An Introduction to Wedding Trains
When choosing the right length of train for your wedding dress, the most important factor to consider is the formality of the wedding. A very short train may not be dramatic enough for an over-the-top wedding, while a twenty-foot train would look odd at a casual celebration. You may also want to think about how active you would like to be at your reception, and if you have enough attendants in your wedding party to manage a large train.
The brush train is the shortest type of wedding train, extending approximately one foot behind the bride. It should barely sweep the floor, which is why this style is sometimes referred to as a sweep train. This style is a great option for almost any wedding, and looks a bit more polished than a dress without a train. The next longest train is the court train, which is approximately two feet long. This makes a more dramatic statement than the brush train, but is still very easy to manage. Short trains are the best choice for casual weddings, but are also great for brides that want a sleek, simple look. The short train we featured comes from the Virginia gown.
The chapel train is approximately four to five feet long, which makes it appropriate for formal events, as well as more casual affairs. This length of train can usually be managed without attendants, but it still very eye-catching, so it is easy to see why the chapel train (pictured) is the most popular choice among brides. The cathedral train is seven to eight feet long, and is usually reserved for formal weddings. Due to the length of the train, help is usually needed to keep the train off of the ground. Because of this, a cathedral train is best suited to an indoor wedding.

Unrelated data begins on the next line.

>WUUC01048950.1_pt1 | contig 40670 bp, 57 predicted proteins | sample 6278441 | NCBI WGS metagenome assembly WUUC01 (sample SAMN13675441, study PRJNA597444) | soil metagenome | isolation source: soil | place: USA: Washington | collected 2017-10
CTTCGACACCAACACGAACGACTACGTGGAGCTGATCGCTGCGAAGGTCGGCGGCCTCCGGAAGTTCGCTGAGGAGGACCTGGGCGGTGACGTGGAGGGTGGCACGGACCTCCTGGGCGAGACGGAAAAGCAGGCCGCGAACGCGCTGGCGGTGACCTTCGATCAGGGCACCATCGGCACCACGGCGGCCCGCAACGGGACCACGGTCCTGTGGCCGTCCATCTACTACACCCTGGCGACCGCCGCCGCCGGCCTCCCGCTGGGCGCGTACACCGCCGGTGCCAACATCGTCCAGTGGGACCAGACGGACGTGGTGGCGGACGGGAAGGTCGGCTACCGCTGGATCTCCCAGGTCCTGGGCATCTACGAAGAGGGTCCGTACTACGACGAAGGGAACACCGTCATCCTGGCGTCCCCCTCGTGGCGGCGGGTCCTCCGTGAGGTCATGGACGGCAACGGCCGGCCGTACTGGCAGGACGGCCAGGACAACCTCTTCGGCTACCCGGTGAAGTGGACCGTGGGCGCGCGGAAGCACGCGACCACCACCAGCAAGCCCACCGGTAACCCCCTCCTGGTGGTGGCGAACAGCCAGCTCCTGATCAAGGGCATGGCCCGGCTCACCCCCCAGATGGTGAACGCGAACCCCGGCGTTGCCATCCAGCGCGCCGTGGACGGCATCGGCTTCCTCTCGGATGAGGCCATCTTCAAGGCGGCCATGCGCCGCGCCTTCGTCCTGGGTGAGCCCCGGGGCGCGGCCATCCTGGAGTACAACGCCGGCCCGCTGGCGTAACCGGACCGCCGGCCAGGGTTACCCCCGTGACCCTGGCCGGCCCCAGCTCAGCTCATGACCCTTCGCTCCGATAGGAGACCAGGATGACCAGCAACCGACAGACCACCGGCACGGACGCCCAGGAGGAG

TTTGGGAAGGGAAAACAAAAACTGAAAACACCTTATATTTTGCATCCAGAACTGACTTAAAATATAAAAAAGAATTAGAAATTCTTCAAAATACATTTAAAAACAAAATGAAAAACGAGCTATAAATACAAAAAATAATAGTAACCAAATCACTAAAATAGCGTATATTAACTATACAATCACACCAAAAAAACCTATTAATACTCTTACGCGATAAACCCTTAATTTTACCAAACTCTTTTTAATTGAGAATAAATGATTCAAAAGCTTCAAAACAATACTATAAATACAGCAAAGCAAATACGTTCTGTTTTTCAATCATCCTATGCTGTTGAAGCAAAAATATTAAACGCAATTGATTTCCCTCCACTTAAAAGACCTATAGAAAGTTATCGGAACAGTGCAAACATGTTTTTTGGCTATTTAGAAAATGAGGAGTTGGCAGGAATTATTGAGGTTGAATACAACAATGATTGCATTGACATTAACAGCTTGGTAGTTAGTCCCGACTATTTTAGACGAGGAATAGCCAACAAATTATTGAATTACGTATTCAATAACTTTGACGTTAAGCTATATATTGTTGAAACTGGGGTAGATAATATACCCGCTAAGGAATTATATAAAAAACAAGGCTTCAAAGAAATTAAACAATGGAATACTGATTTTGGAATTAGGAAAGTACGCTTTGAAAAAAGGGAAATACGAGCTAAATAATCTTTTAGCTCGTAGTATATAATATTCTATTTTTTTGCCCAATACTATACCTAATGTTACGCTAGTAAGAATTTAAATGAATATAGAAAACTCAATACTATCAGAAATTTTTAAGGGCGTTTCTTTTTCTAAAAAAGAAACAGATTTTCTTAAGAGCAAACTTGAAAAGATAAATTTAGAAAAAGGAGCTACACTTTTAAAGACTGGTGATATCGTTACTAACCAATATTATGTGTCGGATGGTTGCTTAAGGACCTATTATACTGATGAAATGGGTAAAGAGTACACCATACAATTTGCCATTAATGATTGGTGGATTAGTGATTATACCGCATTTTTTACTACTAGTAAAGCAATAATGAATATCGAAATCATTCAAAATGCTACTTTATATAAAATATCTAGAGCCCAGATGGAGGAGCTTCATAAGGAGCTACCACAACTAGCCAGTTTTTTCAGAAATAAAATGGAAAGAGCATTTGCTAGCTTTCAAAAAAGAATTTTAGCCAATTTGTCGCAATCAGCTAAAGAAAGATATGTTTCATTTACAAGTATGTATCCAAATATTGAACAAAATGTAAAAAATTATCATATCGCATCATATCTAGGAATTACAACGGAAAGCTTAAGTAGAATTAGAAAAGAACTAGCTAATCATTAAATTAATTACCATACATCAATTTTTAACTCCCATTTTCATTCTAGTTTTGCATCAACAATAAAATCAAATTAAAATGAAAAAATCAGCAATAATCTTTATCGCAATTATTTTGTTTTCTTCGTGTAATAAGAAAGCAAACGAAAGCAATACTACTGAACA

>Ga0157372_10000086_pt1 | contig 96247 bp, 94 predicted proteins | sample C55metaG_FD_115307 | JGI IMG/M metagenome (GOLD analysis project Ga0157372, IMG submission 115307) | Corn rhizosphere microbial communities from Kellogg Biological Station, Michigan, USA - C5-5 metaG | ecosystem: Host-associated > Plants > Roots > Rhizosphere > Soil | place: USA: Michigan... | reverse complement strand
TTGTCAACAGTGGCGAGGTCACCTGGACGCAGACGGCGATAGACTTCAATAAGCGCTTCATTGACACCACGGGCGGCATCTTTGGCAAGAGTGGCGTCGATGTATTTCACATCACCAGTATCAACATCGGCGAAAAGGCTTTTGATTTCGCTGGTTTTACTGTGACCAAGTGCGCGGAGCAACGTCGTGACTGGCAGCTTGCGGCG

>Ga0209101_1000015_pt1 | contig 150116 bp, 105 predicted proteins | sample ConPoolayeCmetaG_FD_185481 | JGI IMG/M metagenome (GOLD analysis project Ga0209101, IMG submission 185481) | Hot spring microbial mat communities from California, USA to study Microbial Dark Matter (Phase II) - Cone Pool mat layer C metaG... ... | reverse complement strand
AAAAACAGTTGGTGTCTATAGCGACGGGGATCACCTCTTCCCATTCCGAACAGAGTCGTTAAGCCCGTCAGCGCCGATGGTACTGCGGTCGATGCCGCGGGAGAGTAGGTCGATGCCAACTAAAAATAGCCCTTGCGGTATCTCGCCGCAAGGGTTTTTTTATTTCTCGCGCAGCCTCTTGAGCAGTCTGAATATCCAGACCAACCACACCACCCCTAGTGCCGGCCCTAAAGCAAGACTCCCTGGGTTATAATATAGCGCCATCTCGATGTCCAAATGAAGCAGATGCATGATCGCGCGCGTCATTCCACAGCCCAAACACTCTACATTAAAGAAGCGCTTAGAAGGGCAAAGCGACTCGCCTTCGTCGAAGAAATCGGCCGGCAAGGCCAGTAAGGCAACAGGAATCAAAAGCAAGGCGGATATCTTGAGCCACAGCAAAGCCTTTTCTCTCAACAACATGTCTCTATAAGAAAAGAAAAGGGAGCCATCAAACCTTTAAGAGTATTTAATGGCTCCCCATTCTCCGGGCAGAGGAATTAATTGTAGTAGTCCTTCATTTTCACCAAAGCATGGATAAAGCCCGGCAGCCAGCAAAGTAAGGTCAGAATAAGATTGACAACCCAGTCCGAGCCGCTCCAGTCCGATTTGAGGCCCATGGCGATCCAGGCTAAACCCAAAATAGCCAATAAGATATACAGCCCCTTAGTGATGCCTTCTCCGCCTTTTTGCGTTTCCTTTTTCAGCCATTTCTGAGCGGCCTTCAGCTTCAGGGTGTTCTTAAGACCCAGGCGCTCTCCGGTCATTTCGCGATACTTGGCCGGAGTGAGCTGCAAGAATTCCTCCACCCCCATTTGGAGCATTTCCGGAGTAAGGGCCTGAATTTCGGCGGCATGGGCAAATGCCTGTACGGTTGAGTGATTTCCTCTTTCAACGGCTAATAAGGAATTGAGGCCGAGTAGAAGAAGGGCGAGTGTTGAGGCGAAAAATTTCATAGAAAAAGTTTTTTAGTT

Most trains can be bustled after the wedding ceremony so the bride can feel free to dance and enjoy the reception. A bustle is a set of hooks, loops, or ties that gather the train and lift it off of the floor. Bustling is generally done by a tailor, and there a many different bustle styles to choose from. In some cases, brides choose to sew a loop onto the train and wear the loop over a finger to keep the train off of the ground. If you are thinking of choosing a longer train, finding a dress with a detachable train may be a smart move. A detachable train is usually attached to the dress with a set of hooks, and is simply removed before the reception begins.
For many brides, the train length is determined by the dress itself. If you fall in love with a dress that has a train longer than five feet, make sure that it is appropriate for the formality of your wedding. When in doubt, a good bridal consultant can help you find the perfect style of dress and train to match both your wedding and personal style.
Posted by Anna K.